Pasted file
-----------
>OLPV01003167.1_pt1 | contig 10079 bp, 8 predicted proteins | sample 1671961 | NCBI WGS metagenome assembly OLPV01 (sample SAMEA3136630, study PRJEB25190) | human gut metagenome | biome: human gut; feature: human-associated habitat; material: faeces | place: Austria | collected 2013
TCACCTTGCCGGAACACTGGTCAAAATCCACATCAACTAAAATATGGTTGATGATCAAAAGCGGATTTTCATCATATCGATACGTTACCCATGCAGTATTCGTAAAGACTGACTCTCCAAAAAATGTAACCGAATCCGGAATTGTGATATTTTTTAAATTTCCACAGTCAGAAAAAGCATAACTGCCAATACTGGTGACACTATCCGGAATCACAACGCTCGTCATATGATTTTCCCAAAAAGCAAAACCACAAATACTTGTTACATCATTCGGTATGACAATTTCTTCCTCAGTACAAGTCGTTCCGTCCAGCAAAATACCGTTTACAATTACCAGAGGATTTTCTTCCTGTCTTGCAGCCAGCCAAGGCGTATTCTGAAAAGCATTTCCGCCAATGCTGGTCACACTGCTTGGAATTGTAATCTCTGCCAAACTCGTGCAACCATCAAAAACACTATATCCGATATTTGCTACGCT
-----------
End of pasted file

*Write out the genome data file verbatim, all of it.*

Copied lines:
>OLPV01003167.1_pt1 | contig 10079 bp, 8 predicted proteins | sample 1671961 | NCBI WGS metagenome assembly OLPV01 (sample SAMEA3136630, study PRJEB25190) | human gut metagenome | biome: human gut; feature: human-associated habitat; material: faeces | place: Austria | collected 2013
TCACCTTGCCGGAACACTGGTCAAAATCCACATCAACTAAAATATGGTTGATGATCAAAAGCGGATTTTCATCATATCGATACGTTACCCATGCAGTATTCGTAAAGACTGACTCTCCAAAAAATGTAACCGAATCCGGAATTGTGATATTTTTTAAATTTCCACAGTCAGAAAAAGCATAACTGCCAATACTGGTGACACTATCCGGAATCACAACGCTCGTCATATGATTTTCCCAAAAAGCAAAACCACAAATACTTGTTACATCATTCGGTATGACAATTTCTTCCTCAGTACAAGTCGTTCCGTCCAGCAAAATACCGTTTACAATTACCAGAGGATTTTCTTCCTGTCTTGCAGCCAGCCAAGGCGTATTCTGAAAAGCATTTCCGCCAATGCTGGTCACACTGCTTGGAATTGTAATCTCTGCCAAACTCGTGCAACCATCAAAAACACTATATCCGATATTTGCTACGCT